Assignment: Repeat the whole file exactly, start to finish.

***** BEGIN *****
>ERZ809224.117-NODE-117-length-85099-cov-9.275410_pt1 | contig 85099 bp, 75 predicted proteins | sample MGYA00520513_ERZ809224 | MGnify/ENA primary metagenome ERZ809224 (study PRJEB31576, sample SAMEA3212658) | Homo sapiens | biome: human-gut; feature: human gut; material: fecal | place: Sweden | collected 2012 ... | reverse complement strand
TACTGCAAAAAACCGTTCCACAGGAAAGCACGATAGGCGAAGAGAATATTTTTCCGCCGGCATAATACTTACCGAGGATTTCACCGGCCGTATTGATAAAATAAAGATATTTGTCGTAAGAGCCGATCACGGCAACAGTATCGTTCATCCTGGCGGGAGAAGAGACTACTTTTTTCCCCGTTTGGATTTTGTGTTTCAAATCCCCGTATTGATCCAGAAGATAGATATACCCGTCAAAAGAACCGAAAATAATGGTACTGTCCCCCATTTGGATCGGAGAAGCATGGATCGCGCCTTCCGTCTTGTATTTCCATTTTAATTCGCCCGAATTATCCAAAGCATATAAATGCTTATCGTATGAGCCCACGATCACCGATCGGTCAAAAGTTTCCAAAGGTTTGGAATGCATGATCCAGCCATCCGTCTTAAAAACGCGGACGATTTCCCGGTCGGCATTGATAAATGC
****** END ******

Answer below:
>ERZ809224.117-NODE-117-length-85099-cov-9.275410_pt1 | contig 85099 bp, 75 predicted proteins | sample MGYA00520513_ERZ809224 | MGnify/ENA primary metagenome ERZ809224 (study PRJEB31576, sample SAMEA3212658) | Homo sapiens | biome: human-gut; feature: human gut; material: fecal | place: Sweden | collected 2012 ... | reverse complement strand
TACTGCAAAAAACCGTTCCACAGGAAAGCACGATAGGCGAAGAGAATATTTTTCCGCCGGCATAATACTTACCGAGGATTTCACCGGCCGTATTGATAAAATAAAGATATTTGTCGTAAGAGCCGATCACGGCAACAGTATCGTTCATCCTGGCGGGAGAAGAGACTACTTTTTTCCCCGTTTGGATTTTGTGTTTCAAATCCCCGTATTGATCCAGAAGATAGATATACCCGTCAAAAGAACCGAAAATAATGGTACTGTCCCCCATTTGGATCGGAGAAGCATGGATCGCGCCTTCCGTCTTGTATTTCCATTTTAATTCGCCCGAATTATCCAAAGCATATAAATGCTTATCGTATGAGCCCACGATCACCGATCGGTCAAAAGTTTCCAAAGGTTTGGAATGCATGATCCAGCCATCCGTCTTAAAAACGCGGACGATTTCCCGGTCGGCATTGATAAATGC